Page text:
image Architecture & Planning

Micro Neighborhoods Create Big Loyalty

By Kerry Morrison

October 15, 2014

Here at the Hollywood Property Owners Alliance (HPOA), our office is located at the corner of Hollywood & Vine and we are quite comfortable in our little “neck of the BID.”  We know the rhythms of the area, the regular homeless people and the good places to eat.  However, we are responsible for managing the entire Hollywood Entertainment District – the whole stretch from LaBrea to the 101 freeway.  And, we manage the Sunset & Vine BID as well.

The summer before last, we had to move out of our ‘hood temporarily (our 1920’s era building was undergoing a seismic retrofit).  As a result, an inconvenience turned into an opportunity to see Hollywood through a different vantage point.

We moved into offices at WeWork, near the corner of LaBrea and Hollywood. Over the course of the three and one-half months we took up residence there, our eyes were opened to the unique attributes of that part of the BID — a micro-neighborhood that was about two blocks long.

That experience led us to research the concept of micro-neighborhoods – and we came to realize that these spring up almost organically in cities across the country.  People become fiercely loyal to what makes a few blocks unique and special, as compared to neighboring blocks.  We were onto something that could be applied to Hollywood!

Consider this map of San Francisco which identifies over 80 little neighborhoods in San Francisco.  That may be slicing and dicing taken to the extreme.  Perhaps more plausible is an urban blogger’s attempt to identify  26 macro and micro San Francisco neighborhoods  This trend is evident in many of our notable American cities.  BostonChicago.  And certainly New York City is classic in this sense, where even blockfaces can become a micro ‘hood within a micro-neighborhood.

neighborhoods-of-san-francisco

What is the appeal of a micro-neighborhood?

First, big districts lack distinction.  It’s hard to rely upon a ‘one size fits all’ marketing strategy for a district as diverse as Hollywood.  (Think about it:  your reasons for visiting Hollywood & Highland are completely different from a reason you might dine near Sunset & Vine.)  Retailers are looking for the right zone to locate, so as a BID, we can assist by identifying unique areas within Hollywood.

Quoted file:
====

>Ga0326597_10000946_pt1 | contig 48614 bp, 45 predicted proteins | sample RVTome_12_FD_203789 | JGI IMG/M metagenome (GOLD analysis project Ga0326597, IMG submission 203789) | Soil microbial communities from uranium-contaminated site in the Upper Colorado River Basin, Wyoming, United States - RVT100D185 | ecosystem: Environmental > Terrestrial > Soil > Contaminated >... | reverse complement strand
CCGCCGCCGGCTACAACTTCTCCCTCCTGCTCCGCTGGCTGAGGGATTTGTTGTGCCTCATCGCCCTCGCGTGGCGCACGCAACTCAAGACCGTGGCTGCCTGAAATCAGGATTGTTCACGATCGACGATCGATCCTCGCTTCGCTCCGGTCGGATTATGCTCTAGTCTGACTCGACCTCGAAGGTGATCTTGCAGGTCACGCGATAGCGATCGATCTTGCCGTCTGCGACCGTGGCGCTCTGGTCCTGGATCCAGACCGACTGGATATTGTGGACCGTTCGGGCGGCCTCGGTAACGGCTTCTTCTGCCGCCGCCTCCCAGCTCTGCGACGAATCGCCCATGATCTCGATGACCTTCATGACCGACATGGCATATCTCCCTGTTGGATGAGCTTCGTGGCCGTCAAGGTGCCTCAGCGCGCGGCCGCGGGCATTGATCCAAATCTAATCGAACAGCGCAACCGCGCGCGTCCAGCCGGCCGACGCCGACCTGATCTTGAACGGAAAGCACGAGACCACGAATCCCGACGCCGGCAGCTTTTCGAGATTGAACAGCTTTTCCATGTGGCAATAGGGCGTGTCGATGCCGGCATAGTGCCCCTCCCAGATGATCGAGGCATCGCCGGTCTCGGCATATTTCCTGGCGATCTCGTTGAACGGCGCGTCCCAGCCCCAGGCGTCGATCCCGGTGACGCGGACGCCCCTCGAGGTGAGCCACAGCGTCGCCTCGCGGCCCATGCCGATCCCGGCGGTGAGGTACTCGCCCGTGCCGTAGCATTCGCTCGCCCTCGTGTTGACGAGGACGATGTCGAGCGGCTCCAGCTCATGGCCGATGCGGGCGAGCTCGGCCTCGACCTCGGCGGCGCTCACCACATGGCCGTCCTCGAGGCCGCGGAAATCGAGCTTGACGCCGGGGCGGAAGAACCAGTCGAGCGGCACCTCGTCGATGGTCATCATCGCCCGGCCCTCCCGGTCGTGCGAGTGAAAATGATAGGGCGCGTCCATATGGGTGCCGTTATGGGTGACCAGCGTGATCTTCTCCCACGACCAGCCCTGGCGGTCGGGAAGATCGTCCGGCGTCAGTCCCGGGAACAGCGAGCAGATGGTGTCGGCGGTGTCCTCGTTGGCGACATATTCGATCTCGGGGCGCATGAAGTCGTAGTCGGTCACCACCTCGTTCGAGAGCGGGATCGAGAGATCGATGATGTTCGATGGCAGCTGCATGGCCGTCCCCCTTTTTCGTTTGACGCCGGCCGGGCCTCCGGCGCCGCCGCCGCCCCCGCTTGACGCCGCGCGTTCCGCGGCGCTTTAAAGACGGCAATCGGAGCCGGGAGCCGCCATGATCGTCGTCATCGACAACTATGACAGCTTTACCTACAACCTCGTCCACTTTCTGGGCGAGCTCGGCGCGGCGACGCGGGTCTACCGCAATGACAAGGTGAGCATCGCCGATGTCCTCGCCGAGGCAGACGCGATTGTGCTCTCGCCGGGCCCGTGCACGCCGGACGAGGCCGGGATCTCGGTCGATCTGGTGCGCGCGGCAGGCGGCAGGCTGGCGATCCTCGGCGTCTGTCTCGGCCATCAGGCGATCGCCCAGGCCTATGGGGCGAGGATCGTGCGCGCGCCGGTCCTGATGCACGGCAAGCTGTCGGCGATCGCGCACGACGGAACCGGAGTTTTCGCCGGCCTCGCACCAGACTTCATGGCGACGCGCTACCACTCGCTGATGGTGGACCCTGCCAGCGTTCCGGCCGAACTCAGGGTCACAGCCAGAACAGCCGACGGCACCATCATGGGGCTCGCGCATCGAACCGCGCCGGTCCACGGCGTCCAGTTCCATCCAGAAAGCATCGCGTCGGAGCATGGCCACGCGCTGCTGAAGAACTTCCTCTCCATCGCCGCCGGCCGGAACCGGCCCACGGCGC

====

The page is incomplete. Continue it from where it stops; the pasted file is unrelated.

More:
Second, in a micro-neighborhood, side and back streets are rediscovered.  Hollywood Boulevard is the big kahuna here, but there are cool places to check out on Selma, Yucca, Vista del Mar.    By identifying these micro-neighborhoods, we can channel new interest to pockets of the BID.

Third, the micro neighborhood has the potential to unite neighbors.  Stakeholders – defined as customers, businesses, property owners – can become fiercely loyal about what their little neighborhood offers.  Often it takes a visionary to lead the charge in an area – to help define the vision, and steer their neighbors toward decisions that embrace the vision.   We saw this occur in Hollywood with the origins of the first micro-neighborhood, the Cahuenga Corridor.  Property owners David Gajda and Jose Malagon articulated an early vision for that area when they purchased their property at the corner of Selma and Cahuenga in the mid-90’s.

Through our Only in Hollywood blogs, we plan to explore what is unique about the various micro-neighborhoods that are beginning to organically come together in Hollywood.  Bye-bye one size fits all.

This blog is part of a series entitled “Exploring the Micro-Neighborhoods and Macro Trends” which stems from the presentation given by HPOA staff at the 2014 All Property Owners Meeting.  For the complete series, click here.

Kerry Morrison is executive director of the Hollywood Property Owners Alliance.  She serves as a Mayoral appointee to the Los Angeles Homeless Services Authority (LAHSA) and blogs at www.onlyinhollywood.org.

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